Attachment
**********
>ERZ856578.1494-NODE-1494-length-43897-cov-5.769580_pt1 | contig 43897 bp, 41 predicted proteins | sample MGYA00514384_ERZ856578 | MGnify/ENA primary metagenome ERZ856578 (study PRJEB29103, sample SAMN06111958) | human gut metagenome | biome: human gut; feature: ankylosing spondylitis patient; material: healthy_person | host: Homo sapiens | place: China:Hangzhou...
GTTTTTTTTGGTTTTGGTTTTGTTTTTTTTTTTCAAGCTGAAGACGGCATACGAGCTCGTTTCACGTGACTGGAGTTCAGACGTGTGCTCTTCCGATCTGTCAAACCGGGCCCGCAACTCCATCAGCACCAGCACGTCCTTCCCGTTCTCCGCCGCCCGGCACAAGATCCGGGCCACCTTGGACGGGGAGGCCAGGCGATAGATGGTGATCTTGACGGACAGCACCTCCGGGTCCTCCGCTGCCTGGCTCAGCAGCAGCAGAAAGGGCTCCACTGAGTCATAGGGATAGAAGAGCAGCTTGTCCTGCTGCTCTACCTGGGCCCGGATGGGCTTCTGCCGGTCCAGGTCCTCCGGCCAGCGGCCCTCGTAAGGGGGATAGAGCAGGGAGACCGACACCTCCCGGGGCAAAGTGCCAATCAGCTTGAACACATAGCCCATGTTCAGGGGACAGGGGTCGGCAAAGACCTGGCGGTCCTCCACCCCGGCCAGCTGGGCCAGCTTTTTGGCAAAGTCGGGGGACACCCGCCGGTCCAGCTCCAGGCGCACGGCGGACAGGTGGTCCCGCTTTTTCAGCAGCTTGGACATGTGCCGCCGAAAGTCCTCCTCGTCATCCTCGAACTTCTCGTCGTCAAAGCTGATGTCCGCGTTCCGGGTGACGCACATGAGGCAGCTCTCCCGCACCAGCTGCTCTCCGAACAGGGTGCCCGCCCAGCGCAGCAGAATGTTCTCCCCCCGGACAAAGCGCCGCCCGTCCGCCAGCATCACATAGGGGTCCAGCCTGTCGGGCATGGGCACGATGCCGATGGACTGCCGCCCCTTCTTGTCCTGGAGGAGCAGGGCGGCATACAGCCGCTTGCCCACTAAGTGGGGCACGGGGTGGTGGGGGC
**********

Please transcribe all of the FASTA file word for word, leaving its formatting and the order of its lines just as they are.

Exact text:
>ERZ856578.1494-NODE-1494-length-43897-cov-5.769580_pt1 | contig 43897 bp, 41 predicted proteins | sample MGYA00514384_ERZ856578 | MGnify/ENA primary metagenome ERZ856578 (study PRJEB29103, sample SAMN06111958) | human gut metagenome | biome: human gut; feature: ankylosing spondylitis patient; material: healthy_person | host: Homo sapiens | place: China:Hangzhou...
GTTTTTTTTGGTTTTGGTTTTGTTTTTTTTTTTCAAGCTGAAGACGGCATACGAGCTCGTTTCACGTGACTGGAGTTCAGACGTGTGCTCTTCCGATCTGTCAAACCGGGCCCGCAACTCCATCAGCACCAGCACGTCCTTCCCGTTCTCCGCCGCCCGGCACAAGATCCGGGCCACCTTGGACGGGGAGGCCAGGCGATAGATGGTGATCTTGACGGACAGCACCTCCGGGTCCTCCGCTGCCTGGCTCAGCAGCAGCAGAAAGGGCTCCACTGAGTCATAGGGATAGAAGAGCAGCTTGTCCTGCTGCTCTACCTGGGCCCGGATGGGCTTCTGCCGGTCCAGGTCCTCCGGCCAGCGGCCCTCGTAAGGGGGATAGAGCAGGGAGACCGACACCTCCCGGGGCAAAGTGCCAATCAGCTTGAACACATAGCCCATGTTCAGGGGACAGGGGTCGGCAAAGACCTGGCGGTCCTCCACCCCGGCCAGCTGGGCCAGCTTTTTGGCAAAGTCGGGGGACACCCGCCGGTCCAGCTCCAGGCGCACGGCGGACAGGTGGTCCCGCTTTTTCAGCAGCTTGGACATGTGCCGCCGAAAGTCCTCCTCGTCATCCTCGAACTTCTCGTCGTCAAAGCTGATGTCCGCGTTCCGGGTGACGCACATGAGGCAGCTCTCCCGCACCAGCTGCTCTCCGAACAGGGTGCCCGCCCAGCGCAGCAGAATGTTCTCCCCCCGGACAAAGCGCCGCCCGTCCGCCAGCATCACATAGGGGTCCAGCCTGTCGGGCATGGGCACGATGCCGATGGACTGCCGCCCCTTCTTGTCCTGGAGGAGCAGGGCGGCATACAGCCGCTTGCCCACTAAGTGGGGCACGGGGTGGTGGGGGC